5. Are you kidding me? You’re taking your time to criticize this? Shaming? What the hell? This is ridiculous. I’ve worked with Planned Parenthood and am 100% feminist. The problem with this ad campaign is the bias with which you approach it. Teen pregnancy is a huge problem in America. It more often affects lower socioeconomic classes who don’t have access to honest, complete education about sex. Sure there are going to be the anomalies – the kids who get pregnant and have it all planned out, the ones who are upper class enough to have limited struggles, the ones who do go one to change the world. But your little elitist way of looking at this denies the fact that teen pregnancy is a huge roadblock to success later in life. Congratulations, you know people who have been successful despite a teenage pregnancy. So do I. But I also know more people whose lives have been pretty much stuck in the same spot since they got pregnant in their teens. Candie’s is a retail brand. They can’t step into classrooms to educate kids. That they decided to create this ad campaign speaks to their ability to show concern for teens and the country. Are they perfect? No. Are the ads perfect? No. But at least they’re trying to do something to help some kids think twice about making a bad decision?

    Shaming? Who says it’s ok for kids to be having babies, anyway? Our brains aren’t even fully developed until somewhere between 21-27 years of age, depending on who you believe. And, sure, some baby-daddy’s stay with the family, but most leave at this age. It’s too bad, but that’s the truth. Teen mothers shoulder the vast majority of the burden. And it is always the woman’s responsibility to protect herself from pregnancy. Most teen relationships aren’t the picture of maturity, understanding, and equality. Therefore, the boy doesn’t feel the need to stick around. And often doesn’t feel the need to protect against pregnancy – or STD’s for that matter. Ultimately an individual can only rely on herself/himself. To take that responsibility away from a would-be teen mom is its own form of shaming and misogyny.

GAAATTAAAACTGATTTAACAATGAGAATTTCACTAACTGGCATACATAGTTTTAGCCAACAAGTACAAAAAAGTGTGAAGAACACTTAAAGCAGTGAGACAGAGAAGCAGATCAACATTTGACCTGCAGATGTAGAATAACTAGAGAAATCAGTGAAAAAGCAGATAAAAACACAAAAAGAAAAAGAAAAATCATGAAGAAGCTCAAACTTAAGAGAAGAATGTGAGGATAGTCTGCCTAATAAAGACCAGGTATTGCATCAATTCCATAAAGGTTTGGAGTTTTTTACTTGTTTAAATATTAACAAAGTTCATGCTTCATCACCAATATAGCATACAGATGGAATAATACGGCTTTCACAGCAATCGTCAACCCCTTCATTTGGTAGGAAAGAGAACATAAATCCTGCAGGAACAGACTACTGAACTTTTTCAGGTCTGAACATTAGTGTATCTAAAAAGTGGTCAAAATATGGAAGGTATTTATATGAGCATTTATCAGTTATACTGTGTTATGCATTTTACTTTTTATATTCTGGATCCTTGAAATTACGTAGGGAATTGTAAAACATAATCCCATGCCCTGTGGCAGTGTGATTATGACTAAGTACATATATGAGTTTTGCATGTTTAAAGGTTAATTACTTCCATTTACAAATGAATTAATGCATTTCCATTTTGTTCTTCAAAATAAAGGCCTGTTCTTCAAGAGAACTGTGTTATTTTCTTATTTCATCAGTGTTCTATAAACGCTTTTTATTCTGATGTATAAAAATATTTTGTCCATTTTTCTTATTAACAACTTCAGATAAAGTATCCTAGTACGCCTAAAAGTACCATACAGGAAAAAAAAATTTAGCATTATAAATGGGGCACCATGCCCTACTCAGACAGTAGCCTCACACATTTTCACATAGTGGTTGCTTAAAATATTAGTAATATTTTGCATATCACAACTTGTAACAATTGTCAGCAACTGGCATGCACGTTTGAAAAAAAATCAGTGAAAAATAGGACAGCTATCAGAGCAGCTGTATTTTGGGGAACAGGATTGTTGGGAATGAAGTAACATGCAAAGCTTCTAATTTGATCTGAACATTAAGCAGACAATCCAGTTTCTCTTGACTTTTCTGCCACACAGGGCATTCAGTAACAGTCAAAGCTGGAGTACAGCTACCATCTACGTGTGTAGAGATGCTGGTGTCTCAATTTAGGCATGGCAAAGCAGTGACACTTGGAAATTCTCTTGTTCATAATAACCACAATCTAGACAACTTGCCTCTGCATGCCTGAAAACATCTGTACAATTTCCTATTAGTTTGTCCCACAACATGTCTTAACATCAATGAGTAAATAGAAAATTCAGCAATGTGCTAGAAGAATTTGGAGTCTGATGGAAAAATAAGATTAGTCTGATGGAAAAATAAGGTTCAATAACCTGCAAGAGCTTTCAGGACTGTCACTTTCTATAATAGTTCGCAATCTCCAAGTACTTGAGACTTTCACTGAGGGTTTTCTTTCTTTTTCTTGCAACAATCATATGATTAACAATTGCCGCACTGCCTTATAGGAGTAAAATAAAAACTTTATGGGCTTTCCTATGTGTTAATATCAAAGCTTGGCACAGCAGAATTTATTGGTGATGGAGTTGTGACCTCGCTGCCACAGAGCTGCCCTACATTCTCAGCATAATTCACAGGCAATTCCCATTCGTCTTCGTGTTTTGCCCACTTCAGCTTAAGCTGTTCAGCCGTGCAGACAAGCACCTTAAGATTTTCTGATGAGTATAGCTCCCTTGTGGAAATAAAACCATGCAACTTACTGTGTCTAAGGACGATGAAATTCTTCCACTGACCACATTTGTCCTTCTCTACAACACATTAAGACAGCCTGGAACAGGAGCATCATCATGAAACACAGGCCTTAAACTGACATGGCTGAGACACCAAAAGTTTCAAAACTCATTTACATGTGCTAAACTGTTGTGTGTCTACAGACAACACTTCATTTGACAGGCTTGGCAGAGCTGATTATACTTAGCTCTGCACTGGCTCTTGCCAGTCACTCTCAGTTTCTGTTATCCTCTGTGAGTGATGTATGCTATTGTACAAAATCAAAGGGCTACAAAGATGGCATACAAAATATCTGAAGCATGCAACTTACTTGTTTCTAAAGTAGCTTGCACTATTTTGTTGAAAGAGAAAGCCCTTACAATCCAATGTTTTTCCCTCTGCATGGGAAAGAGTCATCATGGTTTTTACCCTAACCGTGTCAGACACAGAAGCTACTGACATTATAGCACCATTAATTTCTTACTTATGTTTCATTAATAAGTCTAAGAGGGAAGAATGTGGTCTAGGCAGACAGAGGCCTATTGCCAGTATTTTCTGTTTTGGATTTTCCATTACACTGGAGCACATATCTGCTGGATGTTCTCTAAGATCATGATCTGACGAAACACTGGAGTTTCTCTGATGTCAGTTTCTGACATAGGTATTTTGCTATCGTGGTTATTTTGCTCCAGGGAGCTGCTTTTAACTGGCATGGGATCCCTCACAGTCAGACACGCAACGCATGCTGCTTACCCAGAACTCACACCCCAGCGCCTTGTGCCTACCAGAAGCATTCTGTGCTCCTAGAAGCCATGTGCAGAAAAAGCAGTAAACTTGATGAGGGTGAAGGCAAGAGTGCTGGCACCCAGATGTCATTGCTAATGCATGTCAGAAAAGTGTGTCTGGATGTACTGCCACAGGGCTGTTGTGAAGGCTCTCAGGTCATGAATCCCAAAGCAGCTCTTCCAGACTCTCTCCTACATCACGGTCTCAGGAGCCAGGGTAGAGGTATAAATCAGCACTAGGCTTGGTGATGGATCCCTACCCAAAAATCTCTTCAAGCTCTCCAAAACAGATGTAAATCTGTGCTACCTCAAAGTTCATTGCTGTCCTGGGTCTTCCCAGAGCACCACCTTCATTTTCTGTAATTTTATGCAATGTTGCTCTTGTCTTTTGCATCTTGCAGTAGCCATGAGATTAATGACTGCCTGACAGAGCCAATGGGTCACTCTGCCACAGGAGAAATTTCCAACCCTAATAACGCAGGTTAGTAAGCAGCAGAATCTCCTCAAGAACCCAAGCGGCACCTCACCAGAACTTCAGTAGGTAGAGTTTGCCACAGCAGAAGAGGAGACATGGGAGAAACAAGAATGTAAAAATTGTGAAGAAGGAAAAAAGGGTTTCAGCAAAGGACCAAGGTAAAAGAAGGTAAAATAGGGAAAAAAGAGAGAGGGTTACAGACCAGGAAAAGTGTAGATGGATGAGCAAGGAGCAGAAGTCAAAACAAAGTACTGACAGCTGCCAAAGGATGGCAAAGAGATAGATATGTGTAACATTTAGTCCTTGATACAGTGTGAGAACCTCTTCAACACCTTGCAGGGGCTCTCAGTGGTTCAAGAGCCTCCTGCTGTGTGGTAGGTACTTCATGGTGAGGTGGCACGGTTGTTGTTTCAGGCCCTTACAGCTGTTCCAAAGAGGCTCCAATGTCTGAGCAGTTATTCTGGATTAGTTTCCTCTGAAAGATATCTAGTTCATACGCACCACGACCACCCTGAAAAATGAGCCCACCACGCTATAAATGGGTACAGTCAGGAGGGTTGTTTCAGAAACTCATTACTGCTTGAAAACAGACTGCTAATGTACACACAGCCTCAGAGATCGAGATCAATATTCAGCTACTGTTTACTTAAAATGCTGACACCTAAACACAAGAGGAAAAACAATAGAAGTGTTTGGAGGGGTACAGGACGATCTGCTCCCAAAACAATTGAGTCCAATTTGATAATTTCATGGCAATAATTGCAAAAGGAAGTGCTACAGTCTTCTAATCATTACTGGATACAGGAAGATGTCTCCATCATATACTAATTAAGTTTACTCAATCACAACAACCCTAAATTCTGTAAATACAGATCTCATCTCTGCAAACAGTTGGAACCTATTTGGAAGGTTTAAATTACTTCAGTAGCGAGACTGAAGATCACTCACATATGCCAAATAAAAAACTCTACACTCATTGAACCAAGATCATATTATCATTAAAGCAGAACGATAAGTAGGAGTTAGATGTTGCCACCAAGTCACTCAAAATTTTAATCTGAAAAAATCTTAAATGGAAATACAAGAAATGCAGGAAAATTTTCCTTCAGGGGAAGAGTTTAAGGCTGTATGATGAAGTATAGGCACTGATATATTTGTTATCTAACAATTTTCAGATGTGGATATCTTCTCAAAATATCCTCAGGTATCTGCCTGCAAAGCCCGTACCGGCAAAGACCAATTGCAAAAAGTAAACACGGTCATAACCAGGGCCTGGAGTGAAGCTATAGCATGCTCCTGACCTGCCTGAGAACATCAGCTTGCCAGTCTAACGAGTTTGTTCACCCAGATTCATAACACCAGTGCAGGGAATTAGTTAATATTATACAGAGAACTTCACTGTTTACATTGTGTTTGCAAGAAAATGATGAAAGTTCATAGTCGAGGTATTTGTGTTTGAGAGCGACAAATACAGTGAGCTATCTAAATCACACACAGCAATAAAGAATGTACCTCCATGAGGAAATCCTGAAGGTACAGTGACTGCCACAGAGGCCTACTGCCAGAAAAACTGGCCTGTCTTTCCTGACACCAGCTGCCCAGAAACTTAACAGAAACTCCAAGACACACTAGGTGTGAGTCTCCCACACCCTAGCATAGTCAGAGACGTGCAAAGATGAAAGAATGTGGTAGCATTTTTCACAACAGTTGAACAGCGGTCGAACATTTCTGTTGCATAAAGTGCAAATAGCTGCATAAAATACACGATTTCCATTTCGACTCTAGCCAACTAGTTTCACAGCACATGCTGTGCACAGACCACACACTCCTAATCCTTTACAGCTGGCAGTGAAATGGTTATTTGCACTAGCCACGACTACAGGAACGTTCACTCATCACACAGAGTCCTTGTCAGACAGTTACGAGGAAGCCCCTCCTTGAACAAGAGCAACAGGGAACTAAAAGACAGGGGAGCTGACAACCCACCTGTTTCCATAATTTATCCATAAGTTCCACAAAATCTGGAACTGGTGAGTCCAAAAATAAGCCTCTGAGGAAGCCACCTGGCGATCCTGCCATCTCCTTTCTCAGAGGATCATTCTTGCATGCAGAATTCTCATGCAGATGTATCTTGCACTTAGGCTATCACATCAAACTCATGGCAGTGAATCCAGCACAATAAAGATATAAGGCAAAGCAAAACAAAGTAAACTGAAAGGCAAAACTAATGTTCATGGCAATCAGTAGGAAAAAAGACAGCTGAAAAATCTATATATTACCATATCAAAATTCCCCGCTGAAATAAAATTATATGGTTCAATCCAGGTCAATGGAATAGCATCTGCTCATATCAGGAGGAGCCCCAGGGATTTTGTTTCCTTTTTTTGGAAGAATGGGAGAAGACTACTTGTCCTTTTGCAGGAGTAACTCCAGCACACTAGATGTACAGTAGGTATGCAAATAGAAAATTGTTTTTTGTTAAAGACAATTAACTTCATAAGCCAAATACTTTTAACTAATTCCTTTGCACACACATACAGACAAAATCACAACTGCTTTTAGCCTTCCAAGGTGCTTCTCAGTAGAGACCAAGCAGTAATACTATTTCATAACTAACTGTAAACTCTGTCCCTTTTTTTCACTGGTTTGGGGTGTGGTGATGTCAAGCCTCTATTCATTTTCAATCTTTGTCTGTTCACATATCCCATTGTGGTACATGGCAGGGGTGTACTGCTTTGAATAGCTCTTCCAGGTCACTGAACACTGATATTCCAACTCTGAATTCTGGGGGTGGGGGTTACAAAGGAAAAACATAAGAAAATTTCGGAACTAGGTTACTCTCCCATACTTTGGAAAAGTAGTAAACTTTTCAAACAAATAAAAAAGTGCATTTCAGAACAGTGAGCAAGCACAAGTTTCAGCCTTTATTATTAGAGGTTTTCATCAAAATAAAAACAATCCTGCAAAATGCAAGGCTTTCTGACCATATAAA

Are these other issues important? Yes. Should we expect Candie’s to address them? No. (But we can thank Candie’s for bringing up the subject.) Maybe publications like yours should do more to address these issues and stop worrying about awareness-raising campaigns by organizations that have limited ability to change things at the level you suggest they should.

    (I apologize for any typos – this was typed with my cat on my lap…)

  6. MR Osborne says:

    THANK YOU SO MUCH FOR FIXING THE FORMAT PROBLEM HERE!!! I am able to read ALL of the words for the first time in months!

  7. Jan Neufeld says:

    Get it right. Listen to the wiser young women who object to what you are doing.

  8. I agree with the article. Think about it guys– when have scare campaigns actually ever worked? We know teenagers will be sexually active by a large percentage. So, the productive way to tackle this is by having a campaign that educates about birth control for both genders. You may think it is “realistic” to only target girls. But ad- campaigns are supposed to change the realities we live with now (or they would not be necessary). So, why be satisfied with letting boys off the hook? Why enforcing, through campaign like that, the idea that only girls are responsible? It certainly does not have to be that way. If we follow through with the logic of this campaign, girls will still get pregnant because abstinence only education does not work, then they are shamed for being pregnant, feel like they ruined their lives, and either get an abortion purely out of fear (for which they will be shamed) or live as a teenage mom (for wich they will be shamed). So, the article has a very valid point. NO ONE here says it’s ok for teenagers to get pregnant.